Where would the New York Yankees be without Luke Voit this season?
The preeminent talking point with the Yankees has been injuries. DJ LeMahieu, Aaron Judge, Gleyber Torres, Giancarlo Stanton, James Paxton, Aroldis Chapman, and Zack Britton, among others have spent time on the injured list this season.
While most, if not every team in Major League Baseball has dealt with their fair share of injuries throughout the sport’s 60-game sprint, it’s fair to say that the Yankees have encountered a few more substantial injuries than the field.
The constant through thick and thin? That would be Luke Voit.
The first baseman has been an elite power outlet. He’s hitting .283, slugging .659, sporting a 1.001 OPS, and has totaled 20 home runs and 46 RBIs. Fun fact: Voit is first in MLB in home runs, second in slugging and RBIs, and eighth in OPS.
When Voit makes contact, it’s not soft contact: it’s full-blown demolition. His 20 home runs make up roughly 41 percent of his hit total (49). His home runs also aren’t necessarily long fly balls, rather he’s hitting sheer line drives to all fields.
Voit has been the recurring first baseman for most of his two years with the Yankees. All in all, he has performed in the top half of the sport in offense over that time period. That said, one could argue his production is inflated by playing in Yankee Stadium (short left and right-field porch) and hitting around a handful of premier hitters. This season, though, that argument cannot be made.
With half the projected lineup card out due to injuries, Voit has hit all over manager Aaron Boone‘s lineup and answered the bell. He doesn’t have protection behind him, and teams are still pitching to him. The 29-year-old is as dangerous as any hitter in the sport, regardless of name recognition or pedigree.
It goes without saying that sports are star-driven, and the Yankees have many of them, therefore they’re the story on a year-round basis. Will Gerrit Cole pitch into his $324 million contract? Will Judge win the American League Most Valuable Player Award? Can this team stay healthy?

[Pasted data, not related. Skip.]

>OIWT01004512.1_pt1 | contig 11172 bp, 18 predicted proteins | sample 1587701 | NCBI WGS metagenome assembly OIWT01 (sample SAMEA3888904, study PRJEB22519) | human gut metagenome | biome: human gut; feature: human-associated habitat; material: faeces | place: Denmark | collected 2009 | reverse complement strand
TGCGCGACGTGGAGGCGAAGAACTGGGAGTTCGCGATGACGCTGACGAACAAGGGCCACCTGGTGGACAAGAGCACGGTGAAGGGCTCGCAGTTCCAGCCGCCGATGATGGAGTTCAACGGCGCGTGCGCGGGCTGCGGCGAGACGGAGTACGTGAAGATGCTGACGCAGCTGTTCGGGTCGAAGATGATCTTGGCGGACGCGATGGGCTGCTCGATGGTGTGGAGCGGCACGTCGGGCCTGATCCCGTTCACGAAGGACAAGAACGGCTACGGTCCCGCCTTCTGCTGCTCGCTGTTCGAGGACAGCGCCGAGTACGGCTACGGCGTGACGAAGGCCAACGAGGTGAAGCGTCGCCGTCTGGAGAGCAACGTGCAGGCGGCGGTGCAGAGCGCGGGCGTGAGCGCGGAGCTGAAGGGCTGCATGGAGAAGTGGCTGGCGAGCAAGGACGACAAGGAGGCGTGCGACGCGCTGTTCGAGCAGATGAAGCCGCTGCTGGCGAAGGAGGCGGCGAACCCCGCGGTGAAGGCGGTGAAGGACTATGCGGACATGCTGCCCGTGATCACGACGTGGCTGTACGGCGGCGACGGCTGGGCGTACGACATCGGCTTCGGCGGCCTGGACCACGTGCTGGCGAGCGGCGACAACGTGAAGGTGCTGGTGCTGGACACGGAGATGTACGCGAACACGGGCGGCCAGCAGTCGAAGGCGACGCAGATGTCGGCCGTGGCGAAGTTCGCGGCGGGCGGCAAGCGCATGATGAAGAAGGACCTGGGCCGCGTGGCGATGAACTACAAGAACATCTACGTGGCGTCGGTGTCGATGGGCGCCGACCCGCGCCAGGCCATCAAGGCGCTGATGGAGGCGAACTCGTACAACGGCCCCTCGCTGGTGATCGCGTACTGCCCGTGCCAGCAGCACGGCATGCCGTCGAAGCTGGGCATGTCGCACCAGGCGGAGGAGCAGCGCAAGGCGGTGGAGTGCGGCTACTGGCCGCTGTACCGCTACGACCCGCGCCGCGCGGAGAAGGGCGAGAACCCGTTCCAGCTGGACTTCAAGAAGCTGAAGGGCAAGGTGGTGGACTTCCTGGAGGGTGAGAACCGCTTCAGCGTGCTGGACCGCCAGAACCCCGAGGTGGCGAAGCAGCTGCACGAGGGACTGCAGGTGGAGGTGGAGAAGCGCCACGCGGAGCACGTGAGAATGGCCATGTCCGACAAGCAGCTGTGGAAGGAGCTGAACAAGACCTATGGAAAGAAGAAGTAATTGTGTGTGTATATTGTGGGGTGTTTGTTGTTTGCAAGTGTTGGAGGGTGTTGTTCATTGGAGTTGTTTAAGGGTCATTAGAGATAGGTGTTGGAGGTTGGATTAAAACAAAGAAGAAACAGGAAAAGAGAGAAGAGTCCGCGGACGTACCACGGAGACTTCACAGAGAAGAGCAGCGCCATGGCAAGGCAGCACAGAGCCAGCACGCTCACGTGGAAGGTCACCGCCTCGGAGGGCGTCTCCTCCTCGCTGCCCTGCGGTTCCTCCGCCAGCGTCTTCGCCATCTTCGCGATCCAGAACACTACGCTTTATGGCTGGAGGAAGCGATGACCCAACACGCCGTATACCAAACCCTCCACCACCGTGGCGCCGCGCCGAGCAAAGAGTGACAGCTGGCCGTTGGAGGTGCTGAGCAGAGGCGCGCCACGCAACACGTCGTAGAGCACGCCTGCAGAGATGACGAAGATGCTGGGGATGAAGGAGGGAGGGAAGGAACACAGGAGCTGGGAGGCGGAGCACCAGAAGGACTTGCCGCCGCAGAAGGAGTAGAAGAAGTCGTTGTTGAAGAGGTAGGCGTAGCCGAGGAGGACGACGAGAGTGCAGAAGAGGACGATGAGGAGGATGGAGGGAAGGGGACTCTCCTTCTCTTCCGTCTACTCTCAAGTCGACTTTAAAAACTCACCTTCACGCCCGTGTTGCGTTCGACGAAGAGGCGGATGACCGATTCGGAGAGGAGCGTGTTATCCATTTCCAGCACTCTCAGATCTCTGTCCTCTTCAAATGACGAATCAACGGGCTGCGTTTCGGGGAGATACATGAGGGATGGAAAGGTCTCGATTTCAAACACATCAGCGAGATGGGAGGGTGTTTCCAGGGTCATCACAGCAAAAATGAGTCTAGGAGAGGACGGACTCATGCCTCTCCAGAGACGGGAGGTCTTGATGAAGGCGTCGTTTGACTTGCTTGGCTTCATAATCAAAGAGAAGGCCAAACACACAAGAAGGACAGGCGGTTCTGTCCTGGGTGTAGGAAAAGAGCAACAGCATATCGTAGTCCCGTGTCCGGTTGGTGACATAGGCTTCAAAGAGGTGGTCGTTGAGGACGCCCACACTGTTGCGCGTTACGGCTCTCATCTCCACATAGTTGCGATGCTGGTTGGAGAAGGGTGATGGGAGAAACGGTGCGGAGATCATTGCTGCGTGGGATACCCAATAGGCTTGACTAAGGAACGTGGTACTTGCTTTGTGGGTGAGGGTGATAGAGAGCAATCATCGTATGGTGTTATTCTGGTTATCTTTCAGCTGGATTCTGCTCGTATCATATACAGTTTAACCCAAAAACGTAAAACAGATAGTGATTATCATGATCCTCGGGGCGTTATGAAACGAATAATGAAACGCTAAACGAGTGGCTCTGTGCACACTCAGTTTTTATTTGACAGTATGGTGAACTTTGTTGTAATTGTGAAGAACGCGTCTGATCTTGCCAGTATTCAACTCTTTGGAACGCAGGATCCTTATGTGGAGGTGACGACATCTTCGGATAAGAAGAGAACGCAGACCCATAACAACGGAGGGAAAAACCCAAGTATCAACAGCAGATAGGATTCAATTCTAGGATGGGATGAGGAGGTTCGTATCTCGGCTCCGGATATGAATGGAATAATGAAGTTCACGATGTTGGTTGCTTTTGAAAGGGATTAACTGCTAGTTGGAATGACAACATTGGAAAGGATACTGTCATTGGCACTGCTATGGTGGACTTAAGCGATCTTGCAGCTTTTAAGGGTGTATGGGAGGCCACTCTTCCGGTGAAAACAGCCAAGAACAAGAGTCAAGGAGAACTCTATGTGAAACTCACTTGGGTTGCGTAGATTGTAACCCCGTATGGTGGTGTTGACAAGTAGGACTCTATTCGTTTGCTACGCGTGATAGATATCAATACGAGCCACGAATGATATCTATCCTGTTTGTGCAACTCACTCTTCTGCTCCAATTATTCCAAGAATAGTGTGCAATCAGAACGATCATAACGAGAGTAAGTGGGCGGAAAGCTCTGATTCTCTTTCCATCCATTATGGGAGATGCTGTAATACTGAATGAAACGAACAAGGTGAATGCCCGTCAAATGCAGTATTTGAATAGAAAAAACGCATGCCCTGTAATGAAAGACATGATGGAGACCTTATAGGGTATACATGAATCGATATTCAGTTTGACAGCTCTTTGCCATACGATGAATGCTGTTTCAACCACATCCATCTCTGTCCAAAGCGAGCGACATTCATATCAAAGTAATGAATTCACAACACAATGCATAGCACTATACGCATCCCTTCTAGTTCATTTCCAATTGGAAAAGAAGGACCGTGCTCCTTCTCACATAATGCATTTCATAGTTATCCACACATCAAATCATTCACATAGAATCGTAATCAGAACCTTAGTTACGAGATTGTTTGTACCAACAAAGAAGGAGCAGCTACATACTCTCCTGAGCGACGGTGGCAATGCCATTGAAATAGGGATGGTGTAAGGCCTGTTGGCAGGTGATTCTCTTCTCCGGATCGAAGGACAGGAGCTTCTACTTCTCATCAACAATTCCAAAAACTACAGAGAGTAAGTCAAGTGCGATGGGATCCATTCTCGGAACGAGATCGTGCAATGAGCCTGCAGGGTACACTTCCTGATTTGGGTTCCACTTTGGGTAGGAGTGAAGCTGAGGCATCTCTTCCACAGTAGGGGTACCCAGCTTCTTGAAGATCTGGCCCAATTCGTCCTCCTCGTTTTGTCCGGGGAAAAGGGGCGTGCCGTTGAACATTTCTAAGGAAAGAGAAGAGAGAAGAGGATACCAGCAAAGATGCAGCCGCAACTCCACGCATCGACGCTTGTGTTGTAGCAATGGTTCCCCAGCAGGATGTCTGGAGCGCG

There weren’t pressing questions about Voit because he doesn’t have the nationwide recognition that some of his teammates do. With the Yankees roster getting close to full force, the focus has already shifted to how long it will take for them to get into a groove at the plate; Voit is secondary news once more.
What do the Yankees and the sport as a whole expect from heavy swingers like Judge, Stanton, and Gary Sanchez? The answer is exactly what Voit is doing. He has offset some of the absences, performing like the player they pay and/or rely on Stanton and Judge to be and at a $25 million discount.
Sure, LeMahieu is the locomotive of their offense, but Voit is the coal car that keeps raking at a high level. Let’s be honest: if any of the Yankees homegrown players are putting up Voit’s numbers, their every at-bat would be regarded as must-see television.
Voit is among general manager Brian Cashman’s best reclamation projects in his 23 years on the job. In August 2018 the Yankees sent relievers Chasen Shreve and Giovanny Gallegos to the St. Louis Cardinals for the power-hitting corner infielder and international signing bonus pool money. It was a minor transaction that became the steal of the season, as Voit powered his way into the three hole.
Voit is probably the sixth-biggest name in a fully healthy Yankees lineup. He would be hitting behind a slew of heavy swingers, paving the way for Voit to drive in runs at an even higher clip. The Yankees scored 43 runs in their three-game sweep of the rival Toronto Blue Jays earlier this week with appearances from Judge, Torres, and Stanton.
The Yankees, who have won eight games in a row, need all the help they can get around the diamond for the playoffs, as there are teams with stellar and/or improving pitching staffs likely appearing in such play like the Tampa Bay Rays, Cleveland Indians, Oakland Athletics, and Chicago White Sox. Heck, the Yankees probably have to prepare for one or more of their veterans to hit the injured list given their chronic struggles to stay on the field in recent memory. If that scenario plays out, the Yankees know they can at least sport a competent offense.
The Yankees will have some tough decisions to make in the offseason, as several veterans hit the open market (LeMahieu, Paxton, Brett Gardner, and Masahiro Tanaka). If the Yankees lose one or two position players, they have a stout development in Voit, who can offset a positional departure.
Without Luke Voit, the Yankees may not be going to the playoffs; he has kept them afloat in the AL.
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